Porsche 918 Spyder
The 918 Spyder is the most capable and technologically-impressive road car Porsche has ever put to pavement. The vehicle all but coined the term “hybrid hypercar” when it debuted at the 2010 Geneva Motor Show, two years before the McLaren P1 and three years before the indomitable LaFerrari burst on the scene.
In terms of performance, the 918 can do things few vehicles can. Its naturally aspirated 4.6-liter V8 works in concert with two electric motors to produce 887 horsepower and a staggering 944 pound-feet of torque. Flat out, the all-wheel drive hypercar will smash 60 mph in just 2.5 seconds, yet it remains controlled enough to lap the Nürburgring in 6:57. To this day, it’s the third-quickest production car to do so. Add in the 918’s amazingly-sculpted body and progressive hybrid tech, and you’re left with an awe-inspiring machine, a vehicular magnum opus that will truly stand the test of time.
The 918 Spyder is a relatively new car, so for our next entry, let’s take it back to the beginning.
Porsche was founded in 1931 but didn’t actually release its first production vehicle until 1948, and that car was the 356. The 356 set the tone for Porsche in more ways than one, as it featured a rear-engine design in a pure, lightweight package. Sound familiar? The two-door established the template for style as well, as the 356’s “bathtub” design themes are still front and center on Porsches being sold today.
Multiple variants of the 356 were produced throughout its seven-year lifespan. The most revered is likely the 356 Speedster of the late 1950s, as its stripped-down format previewed future specialty models like the 911 GT3. The 356 is easily one of the most collectible Porsches ever.
Porsche is one the most prolific race car manufacturers in history, and the 917 is one of the biggest reasons why. A purpose-built endurance machine, the 917 gave Porsche wins at Daytona, Monza, Spa, Brands Hatch, the Austria Ring, and Watkins Glen in 1970, and also scored Porsche its first overall victories at Le Mans in 1970 and 1971. Few racecars have a resume that can compete.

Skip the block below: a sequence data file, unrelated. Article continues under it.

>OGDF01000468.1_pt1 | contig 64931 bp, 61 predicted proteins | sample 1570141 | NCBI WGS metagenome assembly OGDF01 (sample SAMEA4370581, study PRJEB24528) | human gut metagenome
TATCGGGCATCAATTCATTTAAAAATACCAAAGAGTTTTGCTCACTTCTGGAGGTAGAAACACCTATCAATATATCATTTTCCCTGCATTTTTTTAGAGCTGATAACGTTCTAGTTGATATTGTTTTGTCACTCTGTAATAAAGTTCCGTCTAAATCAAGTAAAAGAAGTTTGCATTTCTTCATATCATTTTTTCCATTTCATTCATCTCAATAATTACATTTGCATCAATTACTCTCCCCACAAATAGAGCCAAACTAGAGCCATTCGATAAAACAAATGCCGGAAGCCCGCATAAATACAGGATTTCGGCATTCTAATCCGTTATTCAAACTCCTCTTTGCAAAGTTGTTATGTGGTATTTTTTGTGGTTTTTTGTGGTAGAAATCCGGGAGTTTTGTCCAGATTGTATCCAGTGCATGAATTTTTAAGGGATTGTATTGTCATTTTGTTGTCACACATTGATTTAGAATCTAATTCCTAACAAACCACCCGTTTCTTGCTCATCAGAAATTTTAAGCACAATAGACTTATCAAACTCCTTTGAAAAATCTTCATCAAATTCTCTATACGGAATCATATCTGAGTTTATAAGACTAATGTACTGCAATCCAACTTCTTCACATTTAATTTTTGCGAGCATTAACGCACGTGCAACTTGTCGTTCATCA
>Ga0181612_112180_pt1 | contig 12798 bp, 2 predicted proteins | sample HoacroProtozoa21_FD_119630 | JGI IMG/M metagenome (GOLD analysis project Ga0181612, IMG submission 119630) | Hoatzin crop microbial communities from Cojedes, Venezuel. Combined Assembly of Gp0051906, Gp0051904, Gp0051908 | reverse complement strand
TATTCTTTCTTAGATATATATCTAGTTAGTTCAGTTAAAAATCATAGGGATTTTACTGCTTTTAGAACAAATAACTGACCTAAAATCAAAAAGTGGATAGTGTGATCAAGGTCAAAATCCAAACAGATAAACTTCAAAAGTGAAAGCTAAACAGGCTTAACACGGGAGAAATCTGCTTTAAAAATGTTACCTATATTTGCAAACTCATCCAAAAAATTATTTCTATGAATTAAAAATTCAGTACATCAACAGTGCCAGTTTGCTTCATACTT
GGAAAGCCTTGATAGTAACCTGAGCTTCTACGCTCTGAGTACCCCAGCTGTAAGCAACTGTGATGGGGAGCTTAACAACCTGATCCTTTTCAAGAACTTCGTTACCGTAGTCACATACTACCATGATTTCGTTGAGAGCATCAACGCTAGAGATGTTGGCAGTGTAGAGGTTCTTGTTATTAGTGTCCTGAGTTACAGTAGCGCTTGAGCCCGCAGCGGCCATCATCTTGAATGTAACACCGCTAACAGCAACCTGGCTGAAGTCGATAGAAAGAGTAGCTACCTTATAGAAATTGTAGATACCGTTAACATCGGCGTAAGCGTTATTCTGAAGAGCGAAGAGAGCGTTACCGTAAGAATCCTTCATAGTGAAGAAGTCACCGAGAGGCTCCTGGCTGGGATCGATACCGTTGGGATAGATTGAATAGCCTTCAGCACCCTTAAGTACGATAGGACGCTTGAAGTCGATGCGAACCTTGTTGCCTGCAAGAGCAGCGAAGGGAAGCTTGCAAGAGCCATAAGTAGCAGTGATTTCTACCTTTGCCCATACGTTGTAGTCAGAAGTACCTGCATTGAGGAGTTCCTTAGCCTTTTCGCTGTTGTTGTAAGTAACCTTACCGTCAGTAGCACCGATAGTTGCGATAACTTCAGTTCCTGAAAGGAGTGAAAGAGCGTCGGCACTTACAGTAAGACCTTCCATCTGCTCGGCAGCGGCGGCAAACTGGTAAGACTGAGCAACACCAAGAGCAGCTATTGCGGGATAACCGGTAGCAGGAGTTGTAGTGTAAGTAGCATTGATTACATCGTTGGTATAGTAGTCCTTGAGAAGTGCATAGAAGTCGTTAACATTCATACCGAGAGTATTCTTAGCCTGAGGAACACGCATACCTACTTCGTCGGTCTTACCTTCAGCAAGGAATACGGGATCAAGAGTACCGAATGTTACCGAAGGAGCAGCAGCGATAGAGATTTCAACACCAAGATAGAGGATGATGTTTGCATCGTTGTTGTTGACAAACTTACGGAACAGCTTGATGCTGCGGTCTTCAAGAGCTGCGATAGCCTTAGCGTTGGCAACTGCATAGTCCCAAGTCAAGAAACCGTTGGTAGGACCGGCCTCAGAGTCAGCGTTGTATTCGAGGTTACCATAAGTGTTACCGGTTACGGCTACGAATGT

The 917’s potency came from its ultra light spaceframe chassis and incredible flat-12, which was actually the first 12-cylinder engine Porsche built. It initially produced 520 hp, but was later turbocharged and tuned for Can-Am racing to make well over 1,000 hp. That makes it one of the most powerful motor sport athletes of all time.
Just as iconic as its professional career was the car’s appearance in the 1971 film Le Mans, which starred none other than Steve McQueen. Several variants of the 917 enjoyed screen time in the movie, including one of the best-looking racers ever — the blue and orange Gulf-Porsche 917K.
And now for something completely different. Porsche is primarily known for its dominance on tarmac, but the original 959 was made for the road less traveled. Essentially a jacked-up 911 with all-wheel drive, the 959 started off in life as a Group B rally car designed to conquer the Paris-Dakar rally. After a disappointing debut in 1985, Porsche proved it could get dirty by taking first and second place in 1986.
A production variant arrived soon after, and for its time, it was one of the most technologically-advanced cars in the world. Its all-wheel drive system performed incredibly well, in fact every 911 Turbo to come after it would feature four-wheel traction. In addition, the sports car wore magnesium wheels with run-flat tires, and its 450-hp flat-six engine introduced the brand to sequential turbocharging.
The 959 wasn’t just one of the most progressive sports cars of its time, it was also one of the most expensive. Each of the 300 examples sold for an incredible $225,000 — a lot of money in 1986 — but that was less than half what it cost Porsche to make the car. Today, they’ll fetch well over $1 million at auction.
Porsche 911 Carrera RS
One of the most highly-sought 911s ever, the 911 Carrera RS is an icon among icons. Designed built to meet motor sport homologation requirements, the “Rennsport” models were lighter, more powerful, and more focused than other 911s at the time, and the car’s styling reflected its thrill-seeking nature. Generally fitted with a spartan cabin, stiff suspension, and big brake kit, the 1973-1974 Carrera RS was a driver’s car through and through, which is partly why they’re almost impossible to find.
In the last decade, the 911 Carrera RS’ value has increased by an unbelievable 699 percent. According to the Telegraph, the Carrera RS 2.7 represents the best classic car investment over the past 10 years, as variants of the car have fetched nearly $2 million at auction. If there were a Mount Rushmore for classic sports cars, this thing would be on it.